Why the CEC is so important
Updated: Apr 16
People often ask us what makes the CEC different from other conferences which contain some esport content. Here is our response
“Quotes are a great way to add authority to your posts.”
In the sea of conventions and conferences, the CEC stands out. Esports has been steadily growing in the public consciousness. Businesses are taking note of the amount of money it generates; venues are noticing that XR (the umbrella category that covers all the various forms of computer-altered reality, including: Augmented Reality (AR), Mixed Reality (MR), and Virtual Reality (VR).) represents a new stream of revenue; and colleges are waking up to the fact that esports represents a viable career path for their students that needs to be addressed within their curriculum.
Despite the explosive growth of the industry, venues are struggling to figure out how to monetize this new technology. Although some casinos have put a toe in the water by producing a single tournament here and there, they often found that they were unable to turn a significant profit and wrote off the whole idea as unviable. This approach to incorporating esports is destined to fail because capturing this market requires an authentic understanding of the esports, new technology, and the communities which develop around it. What sets the CEC apart is its laser focus on educating venues on the technology and communities of the new era so that a sustainable and effective plan to incorporate them becomes possible.
Adding game diversity to ensure continued consumer appeal
The CEC has been around a while, with 2020 as its fourth year. It began life as the Casino Esport Conference, and originally focused solely on educating casino executives on how to incorporate esports into their business models to capture the emerging millennial market. This year marks a turning point for the conference. While it very much still includes casinos, the CEC has now expanded to include other venues such as cinemas and colleges. It has also expanded its definition of esports to include all of XR.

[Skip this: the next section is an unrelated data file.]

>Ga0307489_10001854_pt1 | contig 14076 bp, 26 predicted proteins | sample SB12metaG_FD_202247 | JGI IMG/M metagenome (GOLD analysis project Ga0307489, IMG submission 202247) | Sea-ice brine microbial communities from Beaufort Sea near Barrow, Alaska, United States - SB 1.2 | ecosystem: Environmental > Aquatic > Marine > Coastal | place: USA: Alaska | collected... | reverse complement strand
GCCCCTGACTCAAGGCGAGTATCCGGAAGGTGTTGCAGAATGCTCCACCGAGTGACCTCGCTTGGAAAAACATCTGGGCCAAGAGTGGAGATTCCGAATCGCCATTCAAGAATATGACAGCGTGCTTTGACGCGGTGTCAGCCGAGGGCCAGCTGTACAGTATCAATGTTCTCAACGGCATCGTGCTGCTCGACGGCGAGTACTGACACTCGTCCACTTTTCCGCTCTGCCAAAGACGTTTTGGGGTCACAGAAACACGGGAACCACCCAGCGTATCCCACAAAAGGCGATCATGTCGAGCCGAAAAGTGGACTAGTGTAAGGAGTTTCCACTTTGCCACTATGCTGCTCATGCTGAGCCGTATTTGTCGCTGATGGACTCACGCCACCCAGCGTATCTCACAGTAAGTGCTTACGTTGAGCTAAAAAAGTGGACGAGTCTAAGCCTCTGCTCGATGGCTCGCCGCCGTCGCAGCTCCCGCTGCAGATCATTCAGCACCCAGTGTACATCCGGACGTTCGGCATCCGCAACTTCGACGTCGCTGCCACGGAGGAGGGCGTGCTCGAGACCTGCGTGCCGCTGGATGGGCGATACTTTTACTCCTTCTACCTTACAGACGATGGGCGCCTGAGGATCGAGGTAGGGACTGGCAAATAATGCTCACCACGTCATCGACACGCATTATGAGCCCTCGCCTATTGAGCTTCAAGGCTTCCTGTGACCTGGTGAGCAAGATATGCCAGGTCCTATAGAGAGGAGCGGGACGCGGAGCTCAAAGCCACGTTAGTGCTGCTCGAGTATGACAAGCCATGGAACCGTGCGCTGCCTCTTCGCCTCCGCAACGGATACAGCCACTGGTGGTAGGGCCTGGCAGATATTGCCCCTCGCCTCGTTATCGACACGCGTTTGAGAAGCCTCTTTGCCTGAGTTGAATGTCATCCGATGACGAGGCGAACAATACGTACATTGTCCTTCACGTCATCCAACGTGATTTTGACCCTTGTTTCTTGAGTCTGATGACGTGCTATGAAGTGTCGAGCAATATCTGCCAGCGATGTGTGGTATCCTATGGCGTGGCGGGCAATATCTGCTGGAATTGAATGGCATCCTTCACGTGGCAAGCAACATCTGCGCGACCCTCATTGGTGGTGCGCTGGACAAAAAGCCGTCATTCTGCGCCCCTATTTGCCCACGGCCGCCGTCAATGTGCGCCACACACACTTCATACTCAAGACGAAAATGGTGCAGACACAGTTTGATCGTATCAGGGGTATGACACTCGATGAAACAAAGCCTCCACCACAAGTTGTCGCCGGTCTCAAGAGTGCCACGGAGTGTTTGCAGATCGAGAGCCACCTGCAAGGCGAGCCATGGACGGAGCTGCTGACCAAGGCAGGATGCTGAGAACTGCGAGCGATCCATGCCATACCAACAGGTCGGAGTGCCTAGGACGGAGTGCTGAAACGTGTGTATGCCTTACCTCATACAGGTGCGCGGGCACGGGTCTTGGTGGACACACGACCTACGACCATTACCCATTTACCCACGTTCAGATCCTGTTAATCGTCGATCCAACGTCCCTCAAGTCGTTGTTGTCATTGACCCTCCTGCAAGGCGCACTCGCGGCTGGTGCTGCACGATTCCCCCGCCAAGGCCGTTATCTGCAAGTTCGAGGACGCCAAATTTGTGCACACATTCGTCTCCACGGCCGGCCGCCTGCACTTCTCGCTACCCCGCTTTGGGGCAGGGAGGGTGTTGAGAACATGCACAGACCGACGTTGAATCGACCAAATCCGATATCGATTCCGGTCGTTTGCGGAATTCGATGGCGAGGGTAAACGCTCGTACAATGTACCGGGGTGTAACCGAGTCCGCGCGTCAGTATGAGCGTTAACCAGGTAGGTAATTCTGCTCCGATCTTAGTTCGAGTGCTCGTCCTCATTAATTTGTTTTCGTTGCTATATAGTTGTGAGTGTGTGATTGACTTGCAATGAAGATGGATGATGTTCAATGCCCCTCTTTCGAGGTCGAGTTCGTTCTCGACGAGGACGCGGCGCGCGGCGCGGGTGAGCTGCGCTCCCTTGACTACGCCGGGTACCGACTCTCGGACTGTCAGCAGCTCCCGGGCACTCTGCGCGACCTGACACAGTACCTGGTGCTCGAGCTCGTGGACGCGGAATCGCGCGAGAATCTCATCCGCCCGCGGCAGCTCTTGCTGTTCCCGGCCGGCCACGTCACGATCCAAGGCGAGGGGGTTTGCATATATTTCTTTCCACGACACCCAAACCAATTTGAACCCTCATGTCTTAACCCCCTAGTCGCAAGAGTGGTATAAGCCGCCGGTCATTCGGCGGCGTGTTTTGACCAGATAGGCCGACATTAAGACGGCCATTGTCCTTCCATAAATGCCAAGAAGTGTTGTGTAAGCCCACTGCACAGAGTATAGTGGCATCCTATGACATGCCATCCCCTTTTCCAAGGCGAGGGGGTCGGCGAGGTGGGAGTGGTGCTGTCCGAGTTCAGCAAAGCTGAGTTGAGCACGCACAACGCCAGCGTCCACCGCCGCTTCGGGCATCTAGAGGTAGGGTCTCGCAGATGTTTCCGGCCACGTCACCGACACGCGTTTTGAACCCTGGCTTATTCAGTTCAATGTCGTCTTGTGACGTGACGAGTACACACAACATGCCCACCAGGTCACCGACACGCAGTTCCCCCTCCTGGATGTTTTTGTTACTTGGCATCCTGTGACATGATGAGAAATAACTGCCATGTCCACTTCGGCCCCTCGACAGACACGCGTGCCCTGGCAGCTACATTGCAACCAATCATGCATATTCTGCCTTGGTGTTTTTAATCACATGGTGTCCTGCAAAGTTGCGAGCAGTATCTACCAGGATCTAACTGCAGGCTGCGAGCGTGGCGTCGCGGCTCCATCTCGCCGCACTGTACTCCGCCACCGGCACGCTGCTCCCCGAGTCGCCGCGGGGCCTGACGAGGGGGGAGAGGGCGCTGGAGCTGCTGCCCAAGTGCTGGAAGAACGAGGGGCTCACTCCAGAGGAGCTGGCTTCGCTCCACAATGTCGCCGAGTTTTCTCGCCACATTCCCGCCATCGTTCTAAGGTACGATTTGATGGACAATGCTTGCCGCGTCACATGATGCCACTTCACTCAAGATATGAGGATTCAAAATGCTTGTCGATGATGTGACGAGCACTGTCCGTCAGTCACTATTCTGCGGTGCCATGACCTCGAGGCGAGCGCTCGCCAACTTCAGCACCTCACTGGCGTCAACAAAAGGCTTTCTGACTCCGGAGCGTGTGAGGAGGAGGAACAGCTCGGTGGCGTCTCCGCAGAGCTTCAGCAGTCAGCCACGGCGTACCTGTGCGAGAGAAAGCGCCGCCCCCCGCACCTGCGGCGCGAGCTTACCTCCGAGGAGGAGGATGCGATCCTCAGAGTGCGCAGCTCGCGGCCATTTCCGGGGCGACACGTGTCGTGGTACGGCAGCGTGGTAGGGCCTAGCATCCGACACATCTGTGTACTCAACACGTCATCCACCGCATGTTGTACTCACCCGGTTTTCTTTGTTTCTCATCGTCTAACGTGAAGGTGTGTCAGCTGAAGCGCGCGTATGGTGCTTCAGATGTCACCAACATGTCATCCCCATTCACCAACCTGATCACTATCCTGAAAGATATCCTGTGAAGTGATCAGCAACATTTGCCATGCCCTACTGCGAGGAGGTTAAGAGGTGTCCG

The expanded focus of the CEC has attracted the attention of key players in the emerging market. Panelists for the 2020 conference include Ted Schilowitz, Futurist from Paramount Pictures; Frank Ng, CEO of Allied Esports; Christopher Crescitelli, Founder of Dreamland XR and Jon “J” Moses, Director of Take-Two Interactive. There are also panelists from major casinos - significantly tribal casinos - such as Robert Soper, President and CEO of Sun Gaming and Hospitality; and Ernest Stevens III, COO of WEBE Worldwide.
Also greatly expanded will be the CEC’s exhibition area. There will be an entire section devoted to technological entertainment, as well as equipment providers from the likes of Panasonic’s System Solution Company, Next Gaming, and Battle Company. There will be a major collegiate esport tournament hosted by 8-Bit UNLV esport team and Allied Esports held during the CEC to provide a first-hand look at an esport happening.
There are other conferences which nod towards esports, but there is no other conference that has the engagement of industry leaders in esports, includes cinema and collegiate topics, and truly educates executives and companies who are shaping the future of the gaming industry than the CEC.
The 2020 CEC will take place September 8-10 in the Luxor Las Vegas. Registration and Exhibition information can be found at www.CEConf.com.